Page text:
Switching to cut-down .223 Remington brass stopped the blowouts. Cooper says they now approached 1,750 f.p.s. with 125-grain bullets, and 2,000 f.p.s. with 90-grain bullets. That’s impressive performance, indeed! As this was a ‘new’ cartridge with its own ballistic performance, Jeff dubbed it the "Super Nine," but many of us remember it as the ‘Super Cooper’.
Cooper does not indicate what powders or charge weights were used for these new speeds, for example, whether they still used Unique for the 90-grain bullets and 630 for the 125-grain bullets. But since they were now using a case with much smaller capacity, they might not have needed to change their charge weights by much. I used QuickLOAD ballistic software to estimate velocity when simply changing to a smaller case volume, using 17.6-grains of water volume for the 38 Super (the default value in QuickLOAD), and 14.4 grains of water volume for the cut-down .223 Rem. case (my measurement).
I used 12 grains of Accurate #9 as the charge weight and a 125-grain bullet for the calculations, as this is the maximum charge Speer’s manual #14 uses for their 124- and 125-grain bullets in .38 Super. QuickLOAD estimated a velocity increase in a 6.5" barrel from 1,473 f.p.s. to 1,701 f.p.s., a difference of 228 f.p.s. However, the smaller case volume also means it won’t hold as much powder. Powder density can be a limiting factor, and 15 grains of 630 might or might not have fit in the .223 Rem. cases. Without specifying the details of his loads in the .223 Rem. case, we simply don’t know.
The 6.5" barrel certainly helped to increase velocity, but 1,750 f.p.s. with 125-grain bullets is pushing the limits from a straight-walled 9 mm or .38-cal. cartridge of this length (the .38 Super has a maximum overall length of 1.280"). This sounds more like what one might get with a 9x25 mm Dillon, a bottlenecked 9 mm round made from a 10 mm case. The 9x25 mm Dillon has a 125-grain bullet traveling at 1,700 f.p.s. from a 6" barrel. It has a maximum pressure limit of 37,500 p.s.i. (36,259 p.s.i. according to QuickLOAD software). It has about 30 percent more internal case capacity than a .38 Super, allowing it to produce high speeds with less pressure than a souped-up Super.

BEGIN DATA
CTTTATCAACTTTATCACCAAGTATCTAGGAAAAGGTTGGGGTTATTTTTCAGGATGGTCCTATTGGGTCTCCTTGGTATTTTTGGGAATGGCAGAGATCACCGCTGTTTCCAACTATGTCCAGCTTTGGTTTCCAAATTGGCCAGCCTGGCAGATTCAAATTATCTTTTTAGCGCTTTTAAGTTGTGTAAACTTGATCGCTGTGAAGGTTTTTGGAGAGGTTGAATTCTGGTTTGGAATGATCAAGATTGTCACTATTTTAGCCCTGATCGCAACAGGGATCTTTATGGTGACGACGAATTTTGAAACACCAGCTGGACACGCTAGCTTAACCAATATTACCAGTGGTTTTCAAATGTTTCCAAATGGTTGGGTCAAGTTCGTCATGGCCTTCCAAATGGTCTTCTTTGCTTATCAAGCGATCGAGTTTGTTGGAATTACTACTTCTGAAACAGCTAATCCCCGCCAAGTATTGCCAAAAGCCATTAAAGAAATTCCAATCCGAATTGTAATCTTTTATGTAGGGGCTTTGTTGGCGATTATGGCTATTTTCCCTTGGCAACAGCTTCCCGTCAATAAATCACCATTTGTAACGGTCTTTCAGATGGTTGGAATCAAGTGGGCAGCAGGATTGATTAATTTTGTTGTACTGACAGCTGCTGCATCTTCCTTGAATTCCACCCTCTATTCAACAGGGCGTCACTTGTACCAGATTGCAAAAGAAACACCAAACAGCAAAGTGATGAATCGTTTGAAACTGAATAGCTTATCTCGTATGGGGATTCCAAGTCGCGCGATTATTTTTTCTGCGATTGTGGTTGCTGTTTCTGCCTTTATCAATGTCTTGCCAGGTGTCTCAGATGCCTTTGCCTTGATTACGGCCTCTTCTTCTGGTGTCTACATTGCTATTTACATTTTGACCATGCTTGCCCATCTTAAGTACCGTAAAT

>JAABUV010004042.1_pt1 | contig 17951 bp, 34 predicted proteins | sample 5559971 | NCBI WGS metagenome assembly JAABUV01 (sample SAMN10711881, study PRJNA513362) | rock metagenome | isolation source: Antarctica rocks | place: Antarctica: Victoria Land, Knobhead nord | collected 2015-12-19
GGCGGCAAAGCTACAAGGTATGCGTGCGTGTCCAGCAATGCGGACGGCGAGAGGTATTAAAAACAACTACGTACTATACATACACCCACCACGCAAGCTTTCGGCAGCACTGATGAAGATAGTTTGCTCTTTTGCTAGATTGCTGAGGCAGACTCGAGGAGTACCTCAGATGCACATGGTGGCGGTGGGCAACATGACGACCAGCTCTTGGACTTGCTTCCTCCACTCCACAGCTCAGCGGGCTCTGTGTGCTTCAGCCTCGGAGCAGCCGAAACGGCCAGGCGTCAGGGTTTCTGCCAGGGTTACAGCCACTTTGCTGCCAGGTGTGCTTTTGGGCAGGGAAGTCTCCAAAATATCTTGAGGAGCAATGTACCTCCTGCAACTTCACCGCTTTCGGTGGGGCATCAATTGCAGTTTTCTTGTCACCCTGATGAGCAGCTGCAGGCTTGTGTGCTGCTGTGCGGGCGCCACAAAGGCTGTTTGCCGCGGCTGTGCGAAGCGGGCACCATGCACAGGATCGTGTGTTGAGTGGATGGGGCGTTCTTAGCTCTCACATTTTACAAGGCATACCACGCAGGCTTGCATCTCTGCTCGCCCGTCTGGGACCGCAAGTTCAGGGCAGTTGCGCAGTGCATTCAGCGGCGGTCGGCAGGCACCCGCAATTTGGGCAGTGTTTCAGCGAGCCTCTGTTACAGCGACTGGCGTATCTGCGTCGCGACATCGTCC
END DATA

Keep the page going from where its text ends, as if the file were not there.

I was intrigued by the Super Cooper and wondered how feasible it was to get these speeds from the .38 Super. I’m no stranger to pushing the .38 Super hard, because I loaded this round to Major power factor for IPSC/USPSA competition, which often resulted in pressures past the SAAMI limit. Many competitors have done this, and the .38 Super can be pushed safely in the right gun with the right selection of components.
In the past, the required power factor for Major scoring was 175 (bullet weight times velocity divided by 1,000), and it was not unusual for folks to load to 180 power factor, or thereabouts, to have a margin of error to ensure their load would qualify for Major scoring. (USPSA Major power factor today is 165.) But Cooper’s load of a 125-grain bullet at 1,750 f.p.s. is a 219 power factor. Anyone who has loaded the .38 Super to high speed will tell you this is pushing the limits of the cartridge into a scary place, even when that speed is achieved from the extra length of a 6.5" barrel.
Let’s talk about pressure. Case capacity is an important variable in peak chamber pressure. Smaller case capacity requires higher pressure to push the same bullet to the same speed with the same powder. The .223 Rem. case is smaller diameter (0.376") than a .38 Super (0.384"), so the powder chamber is smaller. Add to that the thicker case walls of the .223 Rem. cases and when cut down, they have significantly less capacity than the .38 Super.